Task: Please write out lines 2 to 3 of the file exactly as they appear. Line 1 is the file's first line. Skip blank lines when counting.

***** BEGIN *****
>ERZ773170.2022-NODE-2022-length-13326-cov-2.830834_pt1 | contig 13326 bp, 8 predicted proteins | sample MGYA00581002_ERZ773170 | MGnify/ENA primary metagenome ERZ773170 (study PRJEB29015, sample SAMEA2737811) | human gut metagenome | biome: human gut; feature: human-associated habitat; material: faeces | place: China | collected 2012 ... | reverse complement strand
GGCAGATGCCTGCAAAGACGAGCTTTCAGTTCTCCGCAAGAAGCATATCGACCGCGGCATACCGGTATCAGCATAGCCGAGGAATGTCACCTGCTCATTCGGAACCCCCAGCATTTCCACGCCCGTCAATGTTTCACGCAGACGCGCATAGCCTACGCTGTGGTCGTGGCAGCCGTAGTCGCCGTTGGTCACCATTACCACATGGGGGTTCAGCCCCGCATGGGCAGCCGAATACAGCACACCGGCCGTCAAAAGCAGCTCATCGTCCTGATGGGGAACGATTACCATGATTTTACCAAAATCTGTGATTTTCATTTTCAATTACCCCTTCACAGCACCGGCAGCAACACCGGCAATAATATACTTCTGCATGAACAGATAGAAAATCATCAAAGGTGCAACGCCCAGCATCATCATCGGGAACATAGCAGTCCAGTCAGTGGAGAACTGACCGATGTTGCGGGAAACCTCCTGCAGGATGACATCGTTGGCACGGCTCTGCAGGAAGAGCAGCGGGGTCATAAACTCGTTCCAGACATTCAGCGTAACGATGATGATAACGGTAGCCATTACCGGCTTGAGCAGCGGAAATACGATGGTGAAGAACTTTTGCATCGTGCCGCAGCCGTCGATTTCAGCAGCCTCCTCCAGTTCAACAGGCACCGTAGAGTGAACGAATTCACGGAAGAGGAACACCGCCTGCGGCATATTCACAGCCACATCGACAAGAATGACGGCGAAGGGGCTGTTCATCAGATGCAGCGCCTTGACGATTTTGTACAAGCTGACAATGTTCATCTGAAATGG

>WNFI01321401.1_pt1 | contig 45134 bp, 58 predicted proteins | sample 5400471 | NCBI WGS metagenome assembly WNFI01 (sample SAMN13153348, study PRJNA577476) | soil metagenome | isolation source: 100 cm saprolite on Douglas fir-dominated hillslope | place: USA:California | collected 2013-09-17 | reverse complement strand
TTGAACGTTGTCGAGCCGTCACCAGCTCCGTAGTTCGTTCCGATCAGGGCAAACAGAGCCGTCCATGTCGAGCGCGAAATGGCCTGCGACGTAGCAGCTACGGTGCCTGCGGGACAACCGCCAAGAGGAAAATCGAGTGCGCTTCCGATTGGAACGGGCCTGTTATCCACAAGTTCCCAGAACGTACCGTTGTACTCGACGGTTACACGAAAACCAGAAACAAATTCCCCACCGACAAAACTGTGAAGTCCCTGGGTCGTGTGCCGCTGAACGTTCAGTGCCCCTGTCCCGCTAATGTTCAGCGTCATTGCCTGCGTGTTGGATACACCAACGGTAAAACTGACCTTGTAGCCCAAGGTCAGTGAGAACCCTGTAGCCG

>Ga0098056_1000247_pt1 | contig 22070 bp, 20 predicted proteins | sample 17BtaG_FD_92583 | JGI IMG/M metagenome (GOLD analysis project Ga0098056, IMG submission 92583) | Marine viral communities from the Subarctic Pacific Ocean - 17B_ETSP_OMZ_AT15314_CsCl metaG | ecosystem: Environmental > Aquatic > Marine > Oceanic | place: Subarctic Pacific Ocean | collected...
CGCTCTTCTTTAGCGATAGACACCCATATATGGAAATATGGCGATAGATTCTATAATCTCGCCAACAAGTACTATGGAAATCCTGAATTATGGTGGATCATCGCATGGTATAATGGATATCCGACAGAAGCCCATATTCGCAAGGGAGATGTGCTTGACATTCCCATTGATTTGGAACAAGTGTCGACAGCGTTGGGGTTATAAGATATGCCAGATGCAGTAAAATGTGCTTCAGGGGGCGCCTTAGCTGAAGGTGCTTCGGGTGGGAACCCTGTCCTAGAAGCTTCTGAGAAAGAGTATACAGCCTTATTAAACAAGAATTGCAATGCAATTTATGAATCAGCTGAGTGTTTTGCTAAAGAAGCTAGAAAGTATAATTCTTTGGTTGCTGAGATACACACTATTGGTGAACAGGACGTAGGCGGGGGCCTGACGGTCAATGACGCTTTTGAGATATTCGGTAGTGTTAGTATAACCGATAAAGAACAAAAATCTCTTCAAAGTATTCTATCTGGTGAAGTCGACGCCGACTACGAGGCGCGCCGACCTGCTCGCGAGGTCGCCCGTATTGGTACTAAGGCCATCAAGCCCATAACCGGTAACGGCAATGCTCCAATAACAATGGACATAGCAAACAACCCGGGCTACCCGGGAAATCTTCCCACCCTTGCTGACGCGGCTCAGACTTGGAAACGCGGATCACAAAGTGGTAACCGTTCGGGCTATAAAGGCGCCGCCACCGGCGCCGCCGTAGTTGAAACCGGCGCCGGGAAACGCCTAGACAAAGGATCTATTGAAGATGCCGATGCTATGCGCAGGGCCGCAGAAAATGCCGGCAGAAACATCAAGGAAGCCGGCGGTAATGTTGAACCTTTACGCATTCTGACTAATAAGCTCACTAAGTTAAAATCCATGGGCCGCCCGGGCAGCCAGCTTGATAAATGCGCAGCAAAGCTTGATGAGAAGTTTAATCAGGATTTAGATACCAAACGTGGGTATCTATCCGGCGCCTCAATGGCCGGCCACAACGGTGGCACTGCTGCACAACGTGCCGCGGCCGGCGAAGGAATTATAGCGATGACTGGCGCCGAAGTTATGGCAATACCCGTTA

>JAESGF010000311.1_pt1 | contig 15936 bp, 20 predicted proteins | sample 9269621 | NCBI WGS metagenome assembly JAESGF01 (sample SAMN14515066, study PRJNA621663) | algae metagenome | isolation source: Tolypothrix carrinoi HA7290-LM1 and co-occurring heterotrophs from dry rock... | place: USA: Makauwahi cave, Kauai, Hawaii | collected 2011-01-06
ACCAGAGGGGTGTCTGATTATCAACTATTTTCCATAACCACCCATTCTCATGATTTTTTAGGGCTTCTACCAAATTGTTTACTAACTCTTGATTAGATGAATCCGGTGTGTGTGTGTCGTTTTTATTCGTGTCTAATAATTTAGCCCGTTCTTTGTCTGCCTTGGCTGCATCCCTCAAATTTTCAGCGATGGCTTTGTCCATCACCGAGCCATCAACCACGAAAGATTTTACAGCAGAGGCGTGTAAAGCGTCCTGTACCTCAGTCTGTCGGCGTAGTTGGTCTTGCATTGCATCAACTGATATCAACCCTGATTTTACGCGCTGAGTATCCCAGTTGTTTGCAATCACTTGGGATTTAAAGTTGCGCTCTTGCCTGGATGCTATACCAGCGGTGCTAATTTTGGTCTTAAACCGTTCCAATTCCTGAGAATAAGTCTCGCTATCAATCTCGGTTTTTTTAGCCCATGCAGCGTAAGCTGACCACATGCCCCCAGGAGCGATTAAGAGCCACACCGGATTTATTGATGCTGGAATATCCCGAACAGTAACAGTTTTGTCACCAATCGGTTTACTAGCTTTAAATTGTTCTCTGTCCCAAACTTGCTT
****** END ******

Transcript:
GGCAGATGCCTGCAAAGACGAGCTTTCAGTTCTCCGCAAGAAGCATATCGACCGCGGCATACCGGTATCAGCATAGCCGAGGAATGTCACCTGCTCATTCGGAACCCCCAGCATTTCCACGCCCGTCAATGTTTCACGCAGACGCGCATAGCCTACGCTGTGGTCGTGGCAGCCGTAGTCGCCGTTGGTCACCATTACCACATGGGGGTTCAGCCCCGCATGGGCAGCCGAATACAGCACACCGGCCGTCAAAAGCAGCTCATCGTCCTGATGGGGAACGATTACCATGATTTTACCAAAATCTGTGATTTTCATTTTCAATTACCCCTTCACAGCACCGGCAGCAACACCGGCAATAATATACTTCTGCATGAACAGATAGAAAATCATCAAAGGTGCAACGCCCAGCATCATCATCGGGAACATAGCAGTCCAGTCAGTGGAGAACTGACCGATGTTGCGGGAAACCTCCTGCAGGATGACATCGTTGGCACGGCTCTGCAGGAAGAGCAGCGGGGTCATAAACTCGTTCCAGACATTCAGCGTAACGATGATGATAACGGTAGCCATTACCGGCTTGAGCAGCGGAAATACGATGGTGAAGAACTTTTGCATCGTGCCGCAGCCGTCGATTTCAGCAGCCTCCTCCAGTTCAACAGGCACCGTAGAGTGAACGAATTCACGGAAGAGGAACACCGCCTGCGGCATATTCACAGCCACATCGACAAGAATGACGGCGAAGGGGCTGTTCATCAGATGCAGCGCCTTGACGATTTTGTACAAGCTGACAATGTTCATCTGAAATGG

>WNFI01321401.1_pt1 | contig 45134 bp, 58 predicted proteins | sample 5400471 | NCBI WGS metagenome assembly WNFI01 (sample SAMN13153348, study PRJNA577476) | soil metagenome | isolation source: 100 cm saprolite on Douglas fir-dominated hillslope | place: USA:California | collected 2013-09-17 | reverse complement strand